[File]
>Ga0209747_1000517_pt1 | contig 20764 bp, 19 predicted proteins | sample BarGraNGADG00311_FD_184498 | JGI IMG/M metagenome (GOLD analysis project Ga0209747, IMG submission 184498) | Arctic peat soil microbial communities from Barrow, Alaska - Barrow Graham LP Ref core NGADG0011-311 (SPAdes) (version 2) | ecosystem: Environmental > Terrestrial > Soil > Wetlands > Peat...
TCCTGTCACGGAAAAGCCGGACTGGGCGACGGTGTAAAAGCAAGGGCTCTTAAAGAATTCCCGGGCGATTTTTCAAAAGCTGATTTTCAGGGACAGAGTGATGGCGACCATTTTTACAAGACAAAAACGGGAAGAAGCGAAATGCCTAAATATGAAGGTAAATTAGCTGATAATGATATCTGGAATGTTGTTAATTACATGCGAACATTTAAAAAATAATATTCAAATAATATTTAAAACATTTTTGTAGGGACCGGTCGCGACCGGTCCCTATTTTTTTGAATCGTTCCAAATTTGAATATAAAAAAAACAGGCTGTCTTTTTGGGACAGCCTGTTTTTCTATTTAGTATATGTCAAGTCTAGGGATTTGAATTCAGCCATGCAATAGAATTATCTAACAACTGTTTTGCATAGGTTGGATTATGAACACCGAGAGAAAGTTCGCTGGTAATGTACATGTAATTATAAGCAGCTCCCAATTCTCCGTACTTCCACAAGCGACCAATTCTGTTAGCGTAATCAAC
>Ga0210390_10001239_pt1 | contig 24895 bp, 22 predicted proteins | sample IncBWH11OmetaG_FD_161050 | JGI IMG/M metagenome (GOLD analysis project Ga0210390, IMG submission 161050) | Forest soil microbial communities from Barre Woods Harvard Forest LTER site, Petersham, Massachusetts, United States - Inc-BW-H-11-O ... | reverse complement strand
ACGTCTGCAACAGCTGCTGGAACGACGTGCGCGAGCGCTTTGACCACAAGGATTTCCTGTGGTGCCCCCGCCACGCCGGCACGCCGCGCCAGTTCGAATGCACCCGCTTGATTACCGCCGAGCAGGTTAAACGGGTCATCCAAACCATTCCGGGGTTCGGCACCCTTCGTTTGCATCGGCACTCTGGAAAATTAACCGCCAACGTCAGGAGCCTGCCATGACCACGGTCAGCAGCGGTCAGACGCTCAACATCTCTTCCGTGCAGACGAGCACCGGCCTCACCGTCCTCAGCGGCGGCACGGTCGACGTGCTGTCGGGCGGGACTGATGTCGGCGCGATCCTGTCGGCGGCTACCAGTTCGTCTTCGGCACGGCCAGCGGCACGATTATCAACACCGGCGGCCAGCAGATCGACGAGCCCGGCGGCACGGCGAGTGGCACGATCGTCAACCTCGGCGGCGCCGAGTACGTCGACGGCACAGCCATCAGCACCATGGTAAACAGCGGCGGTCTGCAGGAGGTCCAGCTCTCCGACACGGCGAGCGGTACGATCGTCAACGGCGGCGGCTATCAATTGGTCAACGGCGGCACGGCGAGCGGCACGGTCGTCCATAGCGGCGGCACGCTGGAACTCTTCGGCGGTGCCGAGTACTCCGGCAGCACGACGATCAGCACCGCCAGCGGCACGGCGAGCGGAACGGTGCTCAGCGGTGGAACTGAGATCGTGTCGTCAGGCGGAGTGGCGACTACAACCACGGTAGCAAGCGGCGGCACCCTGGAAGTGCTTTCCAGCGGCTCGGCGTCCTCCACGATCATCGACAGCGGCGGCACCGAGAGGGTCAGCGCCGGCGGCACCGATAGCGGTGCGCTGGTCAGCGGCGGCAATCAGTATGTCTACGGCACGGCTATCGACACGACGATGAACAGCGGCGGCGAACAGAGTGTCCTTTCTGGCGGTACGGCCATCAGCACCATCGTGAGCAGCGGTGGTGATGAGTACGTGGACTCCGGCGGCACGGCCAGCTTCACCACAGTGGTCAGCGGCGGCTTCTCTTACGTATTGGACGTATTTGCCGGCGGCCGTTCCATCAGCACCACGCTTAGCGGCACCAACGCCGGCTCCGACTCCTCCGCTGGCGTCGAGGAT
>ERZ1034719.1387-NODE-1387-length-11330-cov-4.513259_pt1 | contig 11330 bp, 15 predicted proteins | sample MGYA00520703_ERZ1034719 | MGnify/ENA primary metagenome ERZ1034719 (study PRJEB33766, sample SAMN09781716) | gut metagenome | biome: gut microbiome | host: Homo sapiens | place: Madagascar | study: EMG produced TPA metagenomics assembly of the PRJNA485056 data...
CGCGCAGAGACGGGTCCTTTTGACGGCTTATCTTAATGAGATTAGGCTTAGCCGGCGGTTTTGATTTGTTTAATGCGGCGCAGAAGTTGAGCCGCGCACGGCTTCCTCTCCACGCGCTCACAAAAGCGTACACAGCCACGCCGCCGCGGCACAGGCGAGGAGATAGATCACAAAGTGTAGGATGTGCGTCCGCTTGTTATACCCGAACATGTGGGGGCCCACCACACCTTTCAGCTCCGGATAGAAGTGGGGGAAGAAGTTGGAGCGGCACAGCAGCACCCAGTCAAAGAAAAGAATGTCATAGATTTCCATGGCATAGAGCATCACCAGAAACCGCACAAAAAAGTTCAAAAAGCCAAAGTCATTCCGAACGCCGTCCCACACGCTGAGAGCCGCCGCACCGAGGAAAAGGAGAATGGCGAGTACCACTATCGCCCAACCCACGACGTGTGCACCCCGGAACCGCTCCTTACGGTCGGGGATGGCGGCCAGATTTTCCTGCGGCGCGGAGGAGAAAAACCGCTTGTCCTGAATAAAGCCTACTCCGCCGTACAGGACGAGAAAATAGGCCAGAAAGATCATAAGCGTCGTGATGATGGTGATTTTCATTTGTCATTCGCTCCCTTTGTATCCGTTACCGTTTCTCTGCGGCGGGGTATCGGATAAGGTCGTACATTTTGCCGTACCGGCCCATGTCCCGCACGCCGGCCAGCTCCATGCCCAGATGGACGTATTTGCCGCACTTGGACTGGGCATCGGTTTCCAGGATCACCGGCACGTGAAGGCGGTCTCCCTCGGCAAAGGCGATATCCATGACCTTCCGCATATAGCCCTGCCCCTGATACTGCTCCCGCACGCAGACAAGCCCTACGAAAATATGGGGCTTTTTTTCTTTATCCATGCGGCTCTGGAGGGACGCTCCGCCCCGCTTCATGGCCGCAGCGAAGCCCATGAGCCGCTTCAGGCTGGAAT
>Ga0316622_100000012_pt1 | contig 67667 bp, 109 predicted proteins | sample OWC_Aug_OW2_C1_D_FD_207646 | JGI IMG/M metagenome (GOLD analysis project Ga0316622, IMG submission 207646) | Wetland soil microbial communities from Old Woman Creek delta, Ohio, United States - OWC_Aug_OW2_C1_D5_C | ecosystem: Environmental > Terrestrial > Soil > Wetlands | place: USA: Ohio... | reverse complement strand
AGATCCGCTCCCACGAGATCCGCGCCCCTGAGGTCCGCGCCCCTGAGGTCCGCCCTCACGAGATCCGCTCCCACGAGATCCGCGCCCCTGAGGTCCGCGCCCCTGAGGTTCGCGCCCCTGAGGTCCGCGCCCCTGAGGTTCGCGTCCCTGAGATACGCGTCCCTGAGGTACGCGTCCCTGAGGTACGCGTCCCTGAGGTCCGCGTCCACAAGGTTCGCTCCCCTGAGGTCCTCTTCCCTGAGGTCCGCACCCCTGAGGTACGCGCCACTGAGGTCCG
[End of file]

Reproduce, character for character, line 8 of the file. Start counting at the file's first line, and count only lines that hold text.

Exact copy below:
AGATCCGCTCCCACGAGATCCGCGCCCCTGAGGTCCGCGCCCCTGAGGTCCGCCCTCACGAGATCCGCTCCCACGAGATCCGCGCCCCTGAGGTCCGCGCCCCTGAGGTTCGCGCCCCTGAGGTCCGCGCCCCTGAGGTTCGCGTCCCTGAGATACGCGTCCCTGAGGTACGCGTCCCTGAGGTACGCGTCCCTGAGGTCCGCGTCCACAAGGTTCGCTCCCCTGAGGTCCTCTTCCCTGAGGTCCGCACCCCTGAGGTACGCGCCACTGAGGTCCG